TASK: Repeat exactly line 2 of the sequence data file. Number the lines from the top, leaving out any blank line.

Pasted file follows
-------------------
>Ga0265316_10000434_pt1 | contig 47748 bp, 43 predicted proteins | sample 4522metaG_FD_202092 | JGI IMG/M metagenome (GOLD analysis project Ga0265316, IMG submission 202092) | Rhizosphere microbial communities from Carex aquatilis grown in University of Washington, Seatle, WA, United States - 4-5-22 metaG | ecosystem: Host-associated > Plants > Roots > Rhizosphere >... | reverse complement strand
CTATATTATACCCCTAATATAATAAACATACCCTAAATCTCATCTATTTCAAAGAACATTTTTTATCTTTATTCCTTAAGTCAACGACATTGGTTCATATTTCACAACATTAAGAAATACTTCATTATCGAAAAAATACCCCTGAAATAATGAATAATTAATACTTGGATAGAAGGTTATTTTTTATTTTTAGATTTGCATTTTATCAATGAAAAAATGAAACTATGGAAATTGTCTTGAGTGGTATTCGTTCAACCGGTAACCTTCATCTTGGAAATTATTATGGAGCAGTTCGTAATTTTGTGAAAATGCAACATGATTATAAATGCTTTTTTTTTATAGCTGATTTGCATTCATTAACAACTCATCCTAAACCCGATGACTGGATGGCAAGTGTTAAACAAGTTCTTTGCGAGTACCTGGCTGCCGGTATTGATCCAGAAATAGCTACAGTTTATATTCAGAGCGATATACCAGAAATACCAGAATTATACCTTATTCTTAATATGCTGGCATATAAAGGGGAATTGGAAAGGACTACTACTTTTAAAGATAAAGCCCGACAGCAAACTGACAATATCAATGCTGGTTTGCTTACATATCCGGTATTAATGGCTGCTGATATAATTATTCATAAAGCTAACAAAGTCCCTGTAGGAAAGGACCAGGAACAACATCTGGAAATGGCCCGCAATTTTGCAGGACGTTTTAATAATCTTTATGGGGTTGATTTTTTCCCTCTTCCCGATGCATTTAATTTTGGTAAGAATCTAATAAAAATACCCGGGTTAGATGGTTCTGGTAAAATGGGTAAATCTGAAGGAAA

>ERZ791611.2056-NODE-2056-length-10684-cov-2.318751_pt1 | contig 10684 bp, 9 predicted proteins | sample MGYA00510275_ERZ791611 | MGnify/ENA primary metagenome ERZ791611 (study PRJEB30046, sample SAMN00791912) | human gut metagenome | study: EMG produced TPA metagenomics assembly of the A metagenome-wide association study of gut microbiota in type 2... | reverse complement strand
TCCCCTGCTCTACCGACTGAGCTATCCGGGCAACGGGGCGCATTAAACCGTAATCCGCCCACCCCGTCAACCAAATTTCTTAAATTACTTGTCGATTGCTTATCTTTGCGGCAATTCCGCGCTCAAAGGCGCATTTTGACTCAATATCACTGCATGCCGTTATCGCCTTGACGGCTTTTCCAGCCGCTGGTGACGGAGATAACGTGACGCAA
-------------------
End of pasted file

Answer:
CTATATTATACCCCTAATATAATAAACATACCCTAAATCTCATCTATTTCAAAGAACATTTTTTATCTTTATTCCTTAAGTCAACGACATTGGTTCATATTTCACAACATTAAGAAATACTTCATTATCGAAAAAATACCCCTGAAATAATGAATAATTAATACTTGGATAGAAGGTTATTTTTTATTTTTAGATTTGCATTTTATCAATGAAAAAATGAAACTATGGAAATTGTCTTGAGTGGTATTCGTTCAACCGGTAACCTTCATCTTGGAAATTATTATGGAGCAGTTCGTAATTTTGTGAAAATGCAACATGATTATAAATGCTTTTTTTTTATAGCTGATTTGCATTCATTAACAACTCATCCTAAACCCGATGACTGGATGGCAAGTGTTAAACAAGTTCTTTGCGAGTACCTGGCTGCCGGTATTGATCCAGAAATAGCTACAGTTTATATTCAGAGCGATATACCAGAAATACCAGAATTATACCTTATTCTTAATATGCTGGCATATAAAGGGGAATTGGAAAGGACTACTACTTTTAAAGATAAAGCCCGACAGCAAACTGACAATATCAATGCTGGTTTGCTTACATATCCGGTATTAATGGCTGCTGATATAATTATTCATAAAGCTAACAAAGTCCCTGTAGGAAAGGACCAGGAACAACATCTGGAAATGGCCCGCAATTTTGCAGGACGTTTTAATAATCTTTATGGGGTTGATTTTTTCCCTCTTCCCGATGCATTTAATTTTGGTAAGAATCTAATAAAAATACCCGGGTTAGATGGTTCTGGTAAAATGGGTAAATCTGAAGGAAA